Facebook evacuated four buildings Monday after mail that contained a substance thought to be the nerve agent sarin was discovered in a facility near its Silicon Valley headquarters.
According to multiple media reports, the substance has not yet been definitively identified. Originally developed in the 1930s as a pesticide, sarin became widely known after being used in a deadly attack in the Tokyo subway in 1995. It is a clear, colorless, tasteless and often odorless liquid that can spread once it evaporates.
Facebook did not immediately respond to Deadline’s request for comment.
A company spokesman was widely quoted saying workers have been cleared to return to the buildings at the company’s Menlo Park, CA headquarters. The social networking giant is investigating the matter in co-ordination with local authorities. Media outlets in the Bay Area also indicated the FBI is involved in the investigation.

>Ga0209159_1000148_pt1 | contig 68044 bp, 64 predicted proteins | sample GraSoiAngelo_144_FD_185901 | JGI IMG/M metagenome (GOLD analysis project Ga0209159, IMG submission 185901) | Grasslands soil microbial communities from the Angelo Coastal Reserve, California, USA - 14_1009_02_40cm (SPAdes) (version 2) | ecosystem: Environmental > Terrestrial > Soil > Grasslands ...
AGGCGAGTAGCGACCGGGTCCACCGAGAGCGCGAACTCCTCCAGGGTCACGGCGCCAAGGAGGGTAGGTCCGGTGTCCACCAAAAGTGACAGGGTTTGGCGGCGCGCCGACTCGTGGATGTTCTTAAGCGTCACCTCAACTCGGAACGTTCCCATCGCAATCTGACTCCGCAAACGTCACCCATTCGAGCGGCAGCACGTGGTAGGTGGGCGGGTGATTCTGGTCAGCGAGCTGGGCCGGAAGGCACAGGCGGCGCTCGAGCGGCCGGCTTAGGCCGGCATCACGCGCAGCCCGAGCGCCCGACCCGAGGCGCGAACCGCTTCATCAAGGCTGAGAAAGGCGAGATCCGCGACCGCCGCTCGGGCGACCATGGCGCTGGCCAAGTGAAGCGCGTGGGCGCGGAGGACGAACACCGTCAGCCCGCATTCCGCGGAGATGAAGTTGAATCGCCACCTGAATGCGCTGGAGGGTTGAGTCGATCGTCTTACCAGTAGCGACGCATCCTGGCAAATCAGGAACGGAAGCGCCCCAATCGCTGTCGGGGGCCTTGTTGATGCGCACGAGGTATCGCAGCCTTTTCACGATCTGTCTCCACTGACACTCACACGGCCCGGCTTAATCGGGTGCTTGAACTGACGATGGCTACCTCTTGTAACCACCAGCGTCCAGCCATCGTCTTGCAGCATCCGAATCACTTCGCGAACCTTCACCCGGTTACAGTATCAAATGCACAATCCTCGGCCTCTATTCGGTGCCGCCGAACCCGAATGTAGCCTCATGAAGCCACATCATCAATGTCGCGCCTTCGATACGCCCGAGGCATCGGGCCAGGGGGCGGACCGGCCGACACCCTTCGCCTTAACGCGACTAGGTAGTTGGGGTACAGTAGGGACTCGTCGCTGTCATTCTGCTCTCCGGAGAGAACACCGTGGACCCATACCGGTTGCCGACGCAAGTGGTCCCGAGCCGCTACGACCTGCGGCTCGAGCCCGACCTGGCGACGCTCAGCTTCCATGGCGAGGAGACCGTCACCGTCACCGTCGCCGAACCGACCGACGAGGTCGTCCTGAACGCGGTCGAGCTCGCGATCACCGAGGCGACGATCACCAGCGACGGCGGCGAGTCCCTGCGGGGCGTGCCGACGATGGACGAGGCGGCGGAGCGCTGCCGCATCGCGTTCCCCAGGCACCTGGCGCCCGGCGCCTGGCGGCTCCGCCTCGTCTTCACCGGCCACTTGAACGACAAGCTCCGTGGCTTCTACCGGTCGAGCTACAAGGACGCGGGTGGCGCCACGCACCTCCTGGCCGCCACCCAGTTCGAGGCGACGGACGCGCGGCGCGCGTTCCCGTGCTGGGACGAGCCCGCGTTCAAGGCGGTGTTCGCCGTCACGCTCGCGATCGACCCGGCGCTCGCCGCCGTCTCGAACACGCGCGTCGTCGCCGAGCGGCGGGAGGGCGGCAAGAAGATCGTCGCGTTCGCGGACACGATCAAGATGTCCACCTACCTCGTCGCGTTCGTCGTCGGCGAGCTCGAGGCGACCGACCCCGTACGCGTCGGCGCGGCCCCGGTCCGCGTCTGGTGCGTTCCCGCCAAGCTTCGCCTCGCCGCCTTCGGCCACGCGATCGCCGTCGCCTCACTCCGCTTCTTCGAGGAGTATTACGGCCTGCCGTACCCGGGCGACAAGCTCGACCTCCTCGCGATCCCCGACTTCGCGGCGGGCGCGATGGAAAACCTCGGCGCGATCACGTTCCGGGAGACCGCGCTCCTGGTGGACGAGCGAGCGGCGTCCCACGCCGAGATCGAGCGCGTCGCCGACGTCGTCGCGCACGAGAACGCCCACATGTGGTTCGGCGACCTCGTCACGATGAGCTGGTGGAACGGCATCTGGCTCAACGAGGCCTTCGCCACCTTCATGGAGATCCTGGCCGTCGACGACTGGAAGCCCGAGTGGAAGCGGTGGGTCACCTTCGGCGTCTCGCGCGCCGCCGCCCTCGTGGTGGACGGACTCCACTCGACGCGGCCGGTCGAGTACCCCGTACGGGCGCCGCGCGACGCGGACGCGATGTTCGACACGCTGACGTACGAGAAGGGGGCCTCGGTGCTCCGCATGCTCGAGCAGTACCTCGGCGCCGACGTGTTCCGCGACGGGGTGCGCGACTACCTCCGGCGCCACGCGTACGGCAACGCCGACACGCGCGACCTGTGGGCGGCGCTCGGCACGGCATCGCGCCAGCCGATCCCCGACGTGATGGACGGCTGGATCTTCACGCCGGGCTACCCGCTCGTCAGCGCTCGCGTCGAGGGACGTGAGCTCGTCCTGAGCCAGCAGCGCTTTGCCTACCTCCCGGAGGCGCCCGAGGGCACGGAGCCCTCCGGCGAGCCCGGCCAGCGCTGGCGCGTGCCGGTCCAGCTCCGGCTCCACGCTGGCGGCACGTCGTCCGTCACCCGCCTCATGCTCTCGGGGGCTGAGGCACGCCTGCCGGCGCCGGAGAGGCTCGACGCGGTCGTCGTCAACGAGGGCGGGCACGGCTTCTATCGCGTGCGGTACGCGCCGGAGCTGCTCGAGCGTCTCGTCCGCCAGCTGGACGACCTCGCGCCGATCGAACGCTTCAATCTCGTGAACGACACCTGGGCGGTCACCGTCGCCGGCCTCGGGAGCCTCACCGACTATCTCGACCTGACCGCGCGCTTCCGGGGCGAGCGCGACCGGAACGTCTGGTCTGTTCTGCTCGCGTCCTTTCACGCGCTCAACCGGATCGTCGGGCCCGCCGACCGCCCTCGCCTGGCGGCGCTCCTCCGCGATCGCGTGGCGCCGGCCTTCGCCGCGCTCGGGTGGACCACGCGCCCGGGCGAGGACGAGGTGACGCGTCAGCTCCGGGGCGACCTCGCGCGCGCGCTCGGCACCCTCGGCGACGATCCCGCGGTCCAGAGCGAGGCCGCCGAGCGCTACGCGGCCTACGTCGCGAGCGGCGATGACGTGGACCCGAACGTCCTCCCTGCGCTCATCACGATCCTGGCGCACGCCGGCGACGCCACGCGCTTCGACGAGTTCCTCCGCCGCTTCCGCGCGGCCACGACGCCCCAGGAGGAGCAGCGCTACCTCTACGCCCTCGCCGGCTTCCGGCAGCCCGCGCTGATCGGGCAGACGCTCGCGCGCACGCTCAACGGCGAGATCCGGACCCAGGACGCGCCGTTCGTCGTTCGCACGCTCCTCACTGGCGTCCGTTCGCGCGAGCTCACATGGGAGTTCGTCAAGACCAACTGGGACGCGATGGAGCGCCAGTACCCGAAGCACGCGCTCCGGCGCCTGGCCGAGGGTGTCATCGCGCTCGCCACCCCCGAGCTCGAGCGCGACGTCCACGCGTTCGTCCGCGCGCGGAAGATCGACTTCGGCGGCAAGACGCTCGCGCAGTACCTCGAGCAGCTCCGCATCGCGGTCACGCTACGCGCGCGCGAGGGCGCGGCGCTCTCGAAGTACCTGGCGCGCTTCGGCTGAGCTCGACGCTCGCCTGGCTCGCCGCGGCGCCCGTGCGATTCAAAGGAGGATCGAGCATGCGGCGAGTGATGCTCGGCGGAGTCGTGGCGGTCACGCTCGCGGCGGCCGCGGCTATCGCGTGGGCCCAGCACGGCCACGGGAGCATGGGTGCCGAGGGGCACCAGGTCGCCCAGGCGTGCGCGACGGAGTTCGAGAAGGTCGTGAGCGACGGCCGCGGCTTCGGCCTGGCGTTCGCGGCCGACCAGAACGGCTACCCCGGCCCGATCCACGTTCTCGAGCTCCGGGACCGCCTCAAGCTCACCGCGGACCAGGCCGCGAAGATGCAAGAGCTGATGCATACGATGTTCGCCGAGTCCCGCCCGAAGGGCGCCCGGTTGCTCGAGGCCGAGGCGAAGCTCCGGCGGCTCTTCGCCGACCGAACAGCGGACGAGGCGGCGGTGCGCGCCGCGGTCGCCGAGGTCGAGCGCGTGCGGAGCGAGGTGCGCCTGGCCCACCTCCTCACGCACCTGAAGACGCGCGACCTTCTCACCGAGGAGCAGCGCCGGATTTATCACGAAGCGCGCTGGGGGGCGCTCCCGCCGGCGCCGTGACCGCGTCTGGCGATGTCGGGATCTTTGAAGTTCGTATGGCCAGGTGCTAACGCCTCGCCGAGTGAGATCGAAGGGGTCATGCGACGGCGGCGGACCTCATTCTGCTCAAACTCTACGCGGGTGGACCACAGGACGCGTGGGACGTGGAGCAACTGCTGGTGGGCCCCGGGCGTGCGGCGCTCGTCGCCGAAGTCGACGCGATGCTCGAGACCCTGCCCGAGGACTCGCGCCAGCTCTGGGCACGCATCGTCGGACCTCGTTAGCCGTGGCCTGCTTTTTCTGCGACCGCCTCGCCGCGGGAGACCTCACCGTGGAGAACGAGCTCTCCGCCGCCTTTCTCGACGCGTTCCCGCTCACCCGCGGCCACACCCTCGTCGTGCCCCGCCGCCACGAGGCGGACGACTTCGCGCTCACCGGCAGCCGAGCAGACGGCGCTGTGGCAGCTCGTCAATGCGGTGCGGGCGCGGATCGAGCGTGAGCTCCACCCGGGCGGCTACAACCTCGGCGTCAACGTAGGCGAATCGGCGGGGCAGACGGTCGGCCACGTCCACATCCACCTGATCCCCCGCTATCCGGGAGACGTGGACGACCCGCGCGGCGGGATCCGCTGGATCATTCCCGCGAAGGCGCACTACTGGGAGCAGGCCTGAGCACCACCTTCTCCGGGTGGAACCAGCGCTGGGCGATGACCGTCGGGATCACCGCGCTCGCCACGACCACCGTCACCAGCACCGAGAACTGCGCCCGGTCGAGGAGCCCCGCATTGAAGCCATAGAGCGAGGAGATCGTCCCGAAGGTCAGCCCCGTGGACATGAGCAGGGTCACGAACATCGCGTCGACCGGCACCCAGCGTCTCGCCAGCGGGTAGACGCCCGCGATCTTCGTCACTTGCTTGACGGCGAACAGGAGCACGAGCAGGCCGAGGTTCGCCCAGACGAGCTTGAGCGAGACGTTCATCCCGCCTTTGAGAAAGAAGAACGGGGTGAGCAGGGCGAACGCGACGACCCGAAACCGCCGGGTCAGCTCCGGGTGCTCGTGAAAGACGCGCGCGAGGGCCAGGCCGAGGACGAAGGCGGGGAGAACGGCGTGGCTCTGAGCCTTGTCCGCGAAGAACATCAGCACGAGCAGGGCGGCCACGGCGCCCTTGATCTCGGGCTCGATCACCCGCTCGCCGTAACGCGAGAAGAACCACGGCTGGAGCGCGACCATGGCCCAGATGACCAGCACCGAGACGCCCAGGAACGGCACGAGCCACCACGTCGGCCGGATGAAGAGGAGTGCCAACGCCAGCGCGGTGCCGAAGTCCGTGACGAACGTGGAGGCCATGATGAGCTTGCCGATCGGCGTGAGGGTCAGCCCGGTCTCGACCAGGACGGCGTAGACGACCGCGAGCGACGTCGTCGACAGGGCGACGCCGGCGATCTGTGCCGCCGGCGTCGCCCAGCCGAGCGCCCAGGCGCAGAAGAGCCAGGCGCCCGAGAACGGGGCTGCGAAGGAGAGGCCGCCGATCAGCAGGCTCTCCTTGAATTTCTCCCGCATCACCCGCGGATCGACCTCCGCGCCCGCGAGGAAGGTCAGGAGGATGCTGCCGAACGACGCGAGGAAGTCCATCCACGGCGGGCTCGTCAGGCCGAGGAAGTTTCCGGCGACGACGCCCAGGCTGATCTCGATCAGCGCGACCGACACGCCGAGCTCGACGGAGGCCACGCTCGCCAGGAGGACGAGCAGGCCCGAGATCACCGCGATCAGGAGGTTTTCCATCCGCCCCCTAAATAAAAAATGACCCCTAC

No injuries have been reported. A package containing an unusual substance was what triggered detection systems.
While lethal in large doses, those minimally exposed to sarin generally recover from negative reactions to it without long-lasting symptoms.
Facebook has been in the spotlight of late after several lapses in its data-use procedures and increasing calls for the company to be broken up. It is a lightning rod for politicians of all stripes, enduring criticism for its role in altering the political landscape, controlling the advertising market and misusing its users’ personal information.
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